Sunday, December 13, 2015

Venice revisited.....

Its not surprising perhaps, given my previous comments about surfaces and spaces, that this year my attention in Venice was drawn as much to the walls and brickwork of the city in all its wonderful decay as to the art. 


 In the biennale itself, however, places like the Austrian pavilion, with its subtle re-modelling by Heimo Zobernig of the floor and walls, caught my attention. The 'frame' and the 'context' became both the 'picture' and the 'subject', quietly asserting the presence of light and space held by the interior architecture and complemented by a small courtyard garden with its delicate trees shedding autumnal leaves.  On entering the seemingly 'empty' space we are confronted by our own expectations and desire to search for something to 'fill' the space. 

'His architectural intervention, whose isometric plans recall Mies van der Rohe’s Nationalgalerie in Berlin, together with the garden and rear wall of the courtyard, constitutes an enclosed site where one can linger and reflect on art’s modes of presentation and on human presence in space.   

La Biennale di Venezia itself, no less than the specific site, is the starting point for Heimo Zobernig’s deliberations. How can one adequately contribute to an environment based on nation-state representativity where individual voices constantly compete for maximum attention? What phenomena are meaningful in such a context?'

 'Apotheosis' by Jiri David at the Czech and Slovak Pavilion used the overblown rhetoric of a 19th century painting, Alphonse Mucha's 'Apotheosis of the Slavs: Slavs for Humanity', in a conceptual installation that incorporated a large mirror in a carefully contrived space to engage the viewer as a participant in an emotionally engaging deconstruction of national identity. Juxtaposing contemporary minimalism with academic figuration, he sharply contrasted the 'emptiness' of the large open space with the 'fullness' of the narrow and constricted passage between the black and white painted transcription and its reflection in an opposite mirror.  In an interview in the artist said,

'I sought answers to questions related to transformation of semantic terms, such as nation, home, homeland, myth, collective and individual memory, identity, or politics.'

In 'Darwins Room' at the Romanian pavilion, all the visceral qualities of oil painting were on show. Adrian Ghenie shows that, handled with virtuosity, it has an extraordinary power to deal directly with our complex emotions and contemporary reality by bringing the full weight of historical practice to bear on our current cultural conditioning in contrast to the all-pervasive yet fragile and ephemeral infrastructure of electronic media that passes between the fingertip and the retina. By processing memory, desire and experience, physically and emotionally in this almost primordial way through the artist’s mind and body, he leaves rich and multi-layered accretions on the surface of the canvas which resonate with a viewer attuned to their visual calibrations and act as catalysts for complex reactions and responses to meanings embedded both in the material and the context.  According to the website below,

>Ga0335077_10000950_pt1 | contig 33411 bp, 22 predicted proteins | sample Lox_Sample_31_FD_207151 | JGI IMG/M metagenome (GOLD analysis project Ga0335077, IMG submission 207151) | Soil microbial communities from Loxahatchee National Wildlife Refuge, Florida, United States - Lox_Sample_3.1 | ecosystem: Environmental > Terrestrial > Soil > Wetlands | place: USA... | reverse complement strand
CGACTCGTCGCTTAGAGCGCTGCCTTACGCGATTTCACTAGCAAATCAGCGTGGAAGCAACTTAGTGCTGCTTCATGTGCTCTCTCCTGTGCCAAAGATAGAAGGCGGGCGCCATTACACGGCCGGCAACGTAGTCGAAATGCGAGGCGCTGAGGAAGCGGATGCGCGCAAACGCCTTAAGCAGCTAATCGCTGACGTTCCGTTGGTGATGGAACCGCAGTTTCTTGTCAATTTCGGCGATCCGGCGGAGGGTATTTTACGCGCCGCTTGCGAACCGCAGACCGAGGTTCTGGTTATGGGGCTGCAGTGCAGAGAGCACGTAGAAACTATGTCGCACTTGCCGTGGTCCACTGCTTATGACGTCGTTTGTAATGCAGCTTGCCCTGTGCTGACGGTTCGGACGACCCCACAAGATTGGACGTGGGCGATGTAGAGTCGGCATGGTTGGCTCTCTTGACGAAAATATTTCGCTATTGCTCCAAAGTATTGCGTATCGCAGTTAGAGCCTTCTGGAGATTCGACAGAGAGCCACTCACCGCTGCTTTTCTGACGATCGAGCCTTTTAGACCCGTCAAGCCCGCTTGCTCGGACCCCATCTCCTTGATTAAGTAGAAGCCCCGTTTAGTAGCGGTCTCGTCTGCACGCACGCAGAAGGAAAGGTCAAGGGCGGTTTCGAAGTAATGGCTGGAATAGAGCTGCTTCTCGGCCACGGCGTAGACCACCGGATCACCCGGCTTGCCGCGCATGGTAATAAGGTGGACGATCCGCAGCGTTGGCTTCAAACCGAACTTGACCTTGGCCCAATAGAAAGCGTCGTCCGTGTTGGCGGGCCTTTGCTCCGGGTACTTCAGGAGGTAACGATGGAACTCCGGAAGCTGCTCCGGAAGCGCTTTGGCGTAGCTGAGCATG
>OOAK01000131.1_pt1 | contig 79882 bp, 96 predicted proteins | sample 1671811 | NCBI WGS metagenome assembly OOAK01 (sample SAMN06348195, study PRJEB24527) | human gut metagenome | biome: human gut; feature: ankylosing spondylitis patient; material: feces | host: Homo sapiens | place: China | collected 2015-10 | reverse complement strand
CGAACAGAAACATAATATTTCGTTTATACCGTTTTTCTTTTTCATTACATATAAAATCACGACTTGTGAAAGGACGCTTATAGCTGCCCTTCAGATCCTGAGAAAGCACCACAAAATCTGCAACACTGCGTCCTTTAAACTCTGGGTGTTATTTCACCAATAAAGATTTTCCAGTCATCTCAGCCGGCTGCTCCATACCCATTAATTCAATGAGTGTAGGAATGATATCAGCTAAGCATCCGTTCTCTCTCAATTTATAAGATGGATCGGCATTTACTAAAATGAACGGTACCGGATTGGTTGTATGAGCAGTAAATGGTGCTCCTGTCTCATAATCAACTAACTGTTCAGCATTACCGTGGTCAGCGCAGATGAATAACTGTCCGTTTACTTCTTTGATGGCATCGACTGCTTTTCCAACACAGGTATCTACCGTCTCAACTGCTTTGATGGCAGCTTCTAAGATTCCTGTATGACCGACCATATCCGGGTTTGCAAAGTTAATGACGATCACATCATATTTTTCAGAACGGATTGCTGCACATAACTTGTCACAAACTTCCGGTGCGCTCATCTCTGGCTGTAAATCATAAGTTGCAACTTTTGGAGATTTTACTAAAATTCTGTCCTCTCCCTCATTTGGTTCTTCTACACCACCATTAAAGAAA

'expanding upon Darwin's 'laboratory, Ghenie proposes an interpretive path into the notion of survival. He reads into the theory of biological evolutionism and the ways it has been skewed to transform societies. He also draws upon other historical sources in his updating of this image (fundamental to our self-perception), ‘contaminating’ it with a keen reflection on neo-liberal competitiveness, extending across all areas and folds of social and affective life.'

Burning Bush 2014 Adrian Ghenie, Darwin's Room

Photograph looking from outside into 'mothertongue' at the Danish Pavilion

I discovered this quote from the Danish-Vietnamese artist Danh Vo about his exhibition 'mothertongue' with its curious and eclectic collection of seemingly totemic objects that explored strange juxtapositions between objects charged with historical and political significations.

“As we are in Venice, I wanted to structure the exhibition around the idea of all these journeys: discovery of America, exploration of space, trade with China. All these itineraries that are connected in weird ways, often out of simple practicalities. There is just something beautiful about the material trail left behind by all these fallen Empires. In a way, the exhibition is a kind of travel through various time periods and cultures. This is an important point when one is in a position of national representation: that’s the moment when you have to make a statement that culture is not native; culture is cross-pollination, cross-contamination. It’s not only geography but time too.”

The delightful part of visiting the pavilions at Giardini in autumn is the possibility to look upwards vertically towards the zenith instead of horizontally whenever you need a change of perspective. 

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